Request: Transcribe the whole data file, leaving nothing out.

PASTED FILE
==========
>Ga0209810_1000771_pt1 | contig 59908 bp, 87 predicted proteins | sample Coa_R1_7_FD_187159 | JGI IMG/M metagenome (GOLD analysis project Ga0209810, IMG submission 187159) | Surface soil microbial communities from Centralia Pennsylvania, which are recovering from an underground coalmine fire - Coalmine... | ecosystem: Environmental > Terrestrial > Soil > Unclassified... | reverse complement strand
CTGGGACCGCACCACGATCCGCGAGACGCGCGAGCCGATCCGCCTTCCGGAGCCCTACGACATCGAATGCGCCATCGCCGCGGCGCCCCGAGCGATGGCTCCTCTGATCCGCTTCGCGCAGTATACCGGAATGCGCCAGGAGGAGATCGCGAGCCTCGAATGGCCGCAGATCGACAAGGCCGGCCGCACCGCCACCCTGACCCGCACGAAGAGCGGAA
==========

>Ga0209810_1000771_pt1 | contig 59908 bp, 87 predicted proteins | sample Coa_R1_7_FD_187159 | JGI IMG/M metagenome (GOLD analysis project Ga0209810, IMG submission 187159) | Surface soil microbial communities from Centralia Pennsylvania, which are recovering from an underground coalmine fire - Coalmine... | ecosystem: Environmental > Terrestrial > Soil > Unclassified... | reverse complement strand
CTGGGACCGCACCACGATCCGCGAGACGCGCGAGCCGATCCGCCTTCCGGAGCCCTACGACATCGAATGCGCCATCGCCGCGGCGCCCCGAGCGATGGCTCCTCTGATCCGCTTCGCGCAGTATACCGGAATGCGCCAGGAGGAGATCGCGAGCCTCGAATGGCCGCAGATCGACAAGGCCGGCCGCACCGCCACCCTGACCCGCACGAAGAGCGGAA